South Africa's three-week lockdown in response to the coronavirus pandemic has been bad news for bathers looking to enjoy the last weeks of summer.
This weekend, residents of South African cities were told that all but "essential movement" was banned by state and police. Police Minister Bheki Cele has told South Africans to remain sober and that frivolous movements, such as jogging or dog walking, were prohibited.
That includes going to the beach.
However, there are one group of finned beach-goers who are being allowed special dispensation to return. During the 21-day lockdown shark nets are being pulled along a stretch of South African coast, on the Indian Ocean.
According to the KwaZulu-Natal Shark Board who manage the shark nets and Bather Protection in the region, gill nets and drum lines will be removed to allow marine animals to move freely. This means not only sharks, but dolphins and turtles will be returning to waters abandoned by bathers.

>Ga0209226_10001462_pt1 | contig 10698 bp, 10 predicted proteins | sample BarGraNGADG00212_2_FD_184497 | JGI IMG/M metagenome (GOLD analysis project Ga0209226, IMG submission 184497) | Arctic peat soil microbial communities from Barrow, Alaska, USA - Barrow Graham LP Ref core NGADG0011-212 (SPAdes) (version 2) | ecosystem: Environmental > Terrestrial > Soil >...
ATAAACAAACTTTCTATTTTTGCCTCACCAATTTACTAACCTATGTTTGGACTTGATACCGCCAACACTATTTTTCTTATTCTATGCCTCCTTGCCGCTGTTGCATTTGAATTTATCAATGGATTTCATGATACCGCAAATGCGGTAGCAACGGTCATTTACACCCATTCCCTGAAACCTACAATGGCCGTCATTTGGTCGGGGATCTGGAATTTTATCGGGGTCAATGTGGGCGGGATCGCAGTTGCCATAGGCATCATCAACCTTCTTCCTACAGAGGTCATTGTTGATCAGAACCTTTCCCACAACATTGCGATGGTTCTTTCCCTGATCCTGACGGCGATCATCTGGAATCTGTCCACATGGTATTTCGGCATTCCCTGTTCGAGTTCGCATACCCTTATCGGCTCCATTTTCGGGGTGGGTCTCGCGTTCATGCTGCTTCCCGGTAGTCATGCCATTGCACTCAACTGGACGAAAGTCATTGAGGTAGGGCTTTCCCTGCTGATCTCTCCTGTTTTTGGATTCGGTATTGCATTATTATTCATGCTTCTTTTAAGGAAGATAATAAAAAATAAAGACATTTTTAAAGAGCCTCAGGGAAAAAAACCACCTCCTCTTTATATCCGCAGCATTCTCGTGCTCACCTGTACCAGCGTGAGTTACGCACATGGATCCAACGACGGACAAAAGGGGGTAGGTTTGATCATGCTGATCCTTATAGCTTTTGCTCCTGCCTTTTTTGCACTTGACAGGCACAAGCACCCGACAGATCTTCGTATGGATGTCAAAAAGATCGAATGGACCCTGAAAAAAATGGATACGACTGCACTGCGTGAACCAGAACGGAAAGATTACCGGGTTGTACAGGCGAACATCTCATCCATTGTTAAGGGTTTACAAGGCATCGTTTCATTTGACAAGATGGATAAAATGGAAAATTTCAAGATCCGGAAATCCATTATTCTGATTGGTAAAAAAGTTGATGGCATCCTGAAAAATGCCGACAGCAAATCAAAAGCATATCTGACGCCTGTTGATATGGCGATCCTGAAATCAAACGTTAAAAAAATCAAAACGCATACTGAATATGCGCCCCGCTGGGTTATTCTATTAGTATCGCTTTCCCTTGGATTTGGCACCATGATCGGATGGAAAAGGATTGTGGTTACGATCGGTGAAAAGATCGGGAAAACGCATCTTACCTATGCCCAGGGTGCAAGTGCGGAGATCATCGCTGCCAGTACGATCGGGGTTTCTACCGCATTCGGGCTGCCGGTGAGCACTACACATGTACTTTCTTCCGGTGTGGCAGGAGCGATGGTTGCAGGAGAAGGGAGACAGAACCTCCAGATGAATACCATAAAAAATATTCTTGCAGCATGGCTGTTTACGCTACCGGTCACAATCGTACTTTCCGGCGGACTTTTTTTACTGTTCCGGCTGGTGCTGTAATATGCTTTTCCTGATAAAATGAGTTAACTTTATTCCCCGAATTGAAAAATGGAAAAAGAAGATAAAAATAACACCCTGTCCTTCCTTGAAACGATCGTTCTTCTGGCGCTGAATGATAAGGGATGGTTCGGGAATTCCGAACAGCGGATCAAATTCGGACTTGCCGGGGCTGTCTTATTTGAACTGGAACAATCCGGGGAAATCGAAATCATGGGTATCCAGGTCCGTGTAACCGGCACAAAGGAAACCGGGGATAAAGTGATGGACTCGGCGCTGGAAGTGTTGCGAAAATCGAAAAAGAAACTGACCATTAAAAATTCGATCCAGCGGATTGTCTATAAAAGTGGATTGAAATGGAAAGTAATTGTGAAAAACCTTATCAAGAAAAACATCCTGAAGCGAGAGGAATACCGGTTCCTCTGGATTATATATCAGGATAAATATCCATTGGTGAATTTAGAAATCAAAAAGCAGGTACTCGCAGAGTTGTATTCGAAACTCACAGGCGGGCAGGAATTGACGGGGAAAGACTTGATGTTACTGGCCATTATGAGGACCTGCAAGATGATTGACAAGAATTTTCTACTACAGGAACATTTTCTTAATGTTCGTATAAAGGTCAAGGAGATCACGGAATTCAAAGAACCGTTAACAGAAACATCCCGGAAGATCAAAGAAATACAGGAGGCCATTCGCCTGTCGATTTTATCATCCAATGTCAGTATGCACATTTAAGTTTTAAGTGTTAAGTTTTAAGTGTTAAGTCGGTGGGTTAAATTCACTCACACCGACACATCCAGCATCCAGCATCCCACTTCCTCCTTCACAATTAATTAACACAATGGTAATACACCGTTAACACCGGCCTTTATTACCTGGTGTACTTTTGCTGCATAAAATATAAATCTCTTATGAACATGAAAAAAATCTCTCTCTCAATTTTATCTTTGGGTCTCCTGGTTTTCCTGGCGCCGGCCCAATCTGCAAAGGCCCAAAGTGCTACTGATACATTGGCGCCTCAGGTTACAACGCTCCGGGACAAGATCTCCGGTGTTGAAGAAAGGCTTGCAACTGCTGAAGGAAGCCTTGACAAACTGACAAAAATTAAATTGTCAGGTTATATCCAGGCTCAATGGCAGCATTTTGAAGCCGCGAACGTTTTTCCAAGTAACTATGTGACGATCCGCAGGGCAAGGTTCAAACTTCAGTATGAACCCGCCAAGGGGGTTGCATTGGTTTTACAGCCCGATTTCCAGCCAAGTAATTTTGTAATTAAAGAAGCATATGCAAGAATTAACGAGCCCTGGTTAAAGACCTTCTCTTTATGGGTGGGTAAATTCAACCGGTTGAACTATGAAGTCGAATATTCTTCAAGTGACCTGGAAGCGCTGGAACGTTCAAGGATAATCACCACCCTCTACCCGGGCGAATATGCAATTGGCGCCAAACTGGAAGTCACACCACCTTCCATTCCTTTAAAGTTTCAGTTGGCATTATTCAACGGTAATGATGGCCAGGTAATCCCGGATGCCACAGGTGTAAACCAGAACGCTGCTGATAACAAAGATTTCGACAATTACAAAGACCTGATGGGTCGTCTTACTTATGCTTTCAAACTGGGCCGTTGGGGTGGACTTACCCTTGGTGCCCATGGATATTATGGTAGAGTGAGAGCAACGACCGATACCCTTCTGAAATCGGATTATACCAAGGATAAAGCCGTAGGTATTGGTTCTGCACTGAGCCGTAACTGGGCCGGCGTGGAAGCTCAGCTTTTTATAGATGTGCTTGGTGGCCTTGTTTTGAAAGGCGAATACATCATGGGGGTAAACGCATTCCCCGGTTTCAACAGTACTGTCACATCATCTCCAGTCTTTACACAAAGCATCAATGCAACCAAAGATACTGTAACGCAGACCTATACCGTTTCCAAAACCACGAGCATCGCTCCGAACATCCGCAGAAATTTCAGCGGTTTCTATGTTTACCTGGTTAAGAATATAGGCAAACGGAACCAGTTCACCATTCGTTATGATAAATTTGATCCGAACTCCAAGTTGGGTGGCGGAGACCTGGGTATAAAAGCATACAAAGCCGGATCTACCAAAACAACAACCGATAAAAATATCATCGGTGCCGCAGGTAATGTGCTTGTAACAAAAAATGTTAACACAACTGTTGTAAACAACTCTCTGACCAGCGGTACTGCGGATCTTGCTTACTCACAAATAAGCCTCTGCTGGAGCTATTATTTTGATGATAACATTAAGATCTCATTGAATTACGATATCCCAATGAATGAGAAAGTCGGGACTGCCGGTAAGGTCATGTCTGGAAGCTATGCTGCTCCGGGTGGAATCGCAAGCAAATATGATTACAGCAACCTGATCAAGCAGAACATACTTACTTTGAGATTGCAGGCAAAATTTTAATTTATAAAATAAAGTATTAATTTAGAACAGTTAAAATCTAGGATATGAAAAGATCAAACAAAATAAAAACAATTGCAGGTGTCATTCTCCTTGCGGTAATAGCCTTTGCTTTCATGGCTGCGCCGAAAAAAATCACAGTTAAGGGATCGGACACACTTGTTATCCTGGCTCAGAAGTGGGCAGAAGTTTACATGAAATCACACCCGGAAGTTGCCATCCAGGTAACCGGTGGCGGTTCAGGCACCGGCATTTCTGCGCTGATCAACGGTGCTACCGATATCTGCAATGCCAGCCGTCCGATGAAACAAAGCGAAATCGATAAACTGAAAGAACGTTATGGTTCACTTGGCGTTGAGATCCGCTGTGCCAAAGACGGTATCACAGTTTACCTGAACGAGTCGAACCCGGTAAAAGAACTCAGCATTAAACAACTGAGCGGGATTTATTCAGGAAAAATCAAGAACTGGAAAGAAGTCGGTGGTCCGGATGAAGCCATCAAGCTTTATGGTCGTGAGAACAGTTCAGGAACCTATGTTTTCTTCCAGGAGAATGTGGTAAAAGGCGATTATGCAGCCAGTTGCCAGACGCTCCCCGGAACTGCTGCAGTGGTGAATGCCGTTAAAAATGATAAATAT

As well as non-lethal drum lines South Africa still uses gill nets, which catch and kill animals caught in them.
According to Shark Attack – a South African conservation fund for sharks and rays – in 2017, 18 turtles 26 dolphins and four whales were among the collateral species killed in nets off South Africa's shores.
The Shark Board says it has since been working to replace gill nets with non-lethal drum lines to reduce bycatch. By pulling all bathing defences during the state lockdown, it is hoped that marine life will benefit from uninterrupted access to the coastline.
"This approach is unique to KwaZulu-Natal in South Africa, whereas the rest of our country have figured out alternative ways of managing 'us being in the ocean with sharks' without harming them. It is their home after all."
On the Western Cape the feared great white shark population has taken a dive, and no one knows why.
Conservationists have come up with a series of non-lethal shark attack preventions such as a Shark Spotters programme to help swimmer and sharks share coasts and, as far as possible, live and let live.
For the next three weeks, at least South Africans have left the water and the beaches are the sharks' alone to enjoy.